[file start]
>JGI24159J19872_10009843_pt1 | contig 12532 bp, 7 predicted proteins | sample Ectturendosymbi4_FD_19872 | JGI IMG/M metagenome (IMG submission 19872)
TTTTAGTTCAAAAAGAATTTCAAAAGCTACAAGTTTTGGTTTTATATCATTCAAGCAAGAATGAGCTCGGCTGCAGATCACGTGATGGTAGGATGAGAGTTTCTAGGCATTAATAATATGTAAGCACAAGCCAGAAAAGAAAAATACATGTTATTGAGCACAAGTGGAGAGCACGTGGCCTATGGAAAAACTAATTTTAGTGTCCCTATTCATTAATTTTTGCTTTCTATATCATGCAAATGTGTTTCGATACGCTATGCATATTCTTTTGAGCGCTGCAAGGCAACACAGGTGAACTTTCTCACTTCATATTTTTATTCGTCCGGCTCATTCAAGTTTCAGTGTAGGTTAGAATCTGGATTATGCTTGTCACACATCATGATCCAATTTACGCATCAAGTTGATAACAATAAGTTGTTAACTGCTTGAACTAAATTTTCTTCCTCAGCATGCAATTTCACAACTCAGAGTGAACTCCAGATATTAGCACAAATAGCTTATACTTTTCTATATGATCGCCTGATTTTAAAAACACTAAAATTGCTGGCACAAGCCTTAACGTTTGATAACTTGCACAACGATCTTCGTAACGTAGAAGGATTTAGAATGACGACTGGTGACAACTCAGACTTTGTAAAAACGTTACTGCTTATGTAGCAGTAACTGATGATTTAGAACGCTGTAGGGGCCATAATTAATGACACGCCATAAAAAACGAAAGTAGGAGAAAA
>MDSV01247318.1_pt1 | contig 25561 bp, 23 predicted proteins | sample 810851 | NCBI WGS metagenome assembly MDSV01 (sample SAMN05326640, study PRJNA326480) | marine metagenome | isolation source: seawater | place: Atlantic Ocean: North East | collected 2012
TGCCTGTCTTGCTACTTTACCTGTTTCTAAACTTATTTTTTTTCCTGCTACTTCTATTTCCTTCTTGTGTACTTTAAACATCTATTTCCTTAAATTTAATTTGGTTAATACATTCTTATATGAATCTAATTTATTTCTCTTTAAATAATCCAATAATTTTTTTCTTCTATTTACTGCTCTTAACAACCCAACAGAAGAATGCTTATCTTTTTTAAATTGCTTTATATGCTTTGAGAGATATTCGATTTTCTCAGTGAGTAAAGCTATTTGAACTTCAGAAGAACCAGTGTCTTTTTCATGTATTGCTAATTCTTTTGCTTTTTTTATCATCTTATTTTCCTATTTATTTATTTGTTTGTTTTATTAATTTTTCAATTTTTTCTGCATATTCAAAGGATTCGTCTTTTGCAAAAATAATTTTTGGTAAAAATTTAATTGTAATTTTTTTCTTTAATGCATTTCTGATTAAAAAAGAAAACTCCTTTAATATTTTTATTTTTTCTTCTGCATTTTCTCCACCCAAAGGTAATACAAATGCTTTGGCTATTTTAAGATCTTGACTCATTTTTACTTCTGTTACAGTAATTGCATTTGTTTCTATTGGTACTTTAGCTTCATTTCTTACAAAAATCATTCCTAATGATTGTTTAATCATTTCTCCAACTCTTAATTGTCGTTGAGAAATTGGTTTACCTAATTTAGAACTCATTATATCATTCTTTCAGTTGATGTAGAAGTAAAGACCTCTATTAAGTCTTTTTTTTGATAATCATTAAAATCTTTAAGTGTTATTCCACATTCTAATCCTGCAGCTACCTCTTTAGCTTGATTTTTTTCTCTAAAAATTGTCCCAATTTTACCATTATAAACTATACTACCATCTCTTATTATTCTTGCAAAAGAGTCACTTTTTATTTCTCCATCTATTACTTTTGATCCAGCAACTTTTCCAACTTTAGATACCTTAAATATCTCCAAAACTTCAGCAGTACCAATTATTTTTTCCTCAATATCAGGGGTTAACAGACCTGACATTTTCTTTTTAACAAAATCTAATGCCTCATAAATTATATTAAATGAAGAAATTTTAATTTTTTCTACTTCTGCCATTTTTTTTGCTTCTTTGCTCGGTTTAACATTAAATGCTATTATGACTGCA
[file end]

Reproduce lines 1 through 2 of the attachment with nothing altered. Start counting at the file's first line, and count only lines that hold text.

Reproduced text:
>JGI24159J19872_10009843_pt1 | contig 12532 bp, 7 predicted proteins | sample Ectturendosymbi4_FD_19872 | JGI IMG/M metagenome (IMG submission 19872)
TTTTAGTTCAAAAAGAATTTCAAAAGCTACAAGTTTTGGTTTTATATCATTCAAGCAAGAATGAGCTCGGCTGCAGATCACGTGATGGTAGGATGAGAGTTTCTAGGCATTAATAATATGTAAGCACAAGCCAGAAAAGAAAAATACATGTTATTGAGCACAAGTGGAGAGCACGTGGCCTATGGAAAAACTAATTTTAGTGTCCCTATTCATTAATTTTTGCTTTCTATATCATGCAAATGTGTTTCGATACGCTATGCATATTCTTTTGAGCGCTGCAAGGCAACACAGGTGAACTTTCTCACTTCATATTTTTATTCGTCCGGCTCATTCAAGTTTCAGTGTAGGTTAGAATCTGGATTATGCTTGTCACACATCATGATCCAATTTACGCATCAAGTTGATAACAATAAGTTGTTAACTGCTTGAACTAAATTTTCTTCCTCAGCATGCAATTTCACAACTCAGAGTGAACTCCAGATATTAGCACAAATAGCTTATACTTTTCTATATGATCGCCTGATTTTAAAAACACTAAAATTGCTGGCACAAGCCTTAACGTTTGATAACTTGCACAACGATCTTCGTAACGTAGAAGGATTTAGAATGACGACTGGTGACAACTCAGACTTTGTAAAAACGTTACTGCTTATGTAGCAGTAACTGATGATTTAGAACGCTGTAGGGGCCATAATTAATGACACGCCATAAAAAACGAAAGTAGGAGAAAA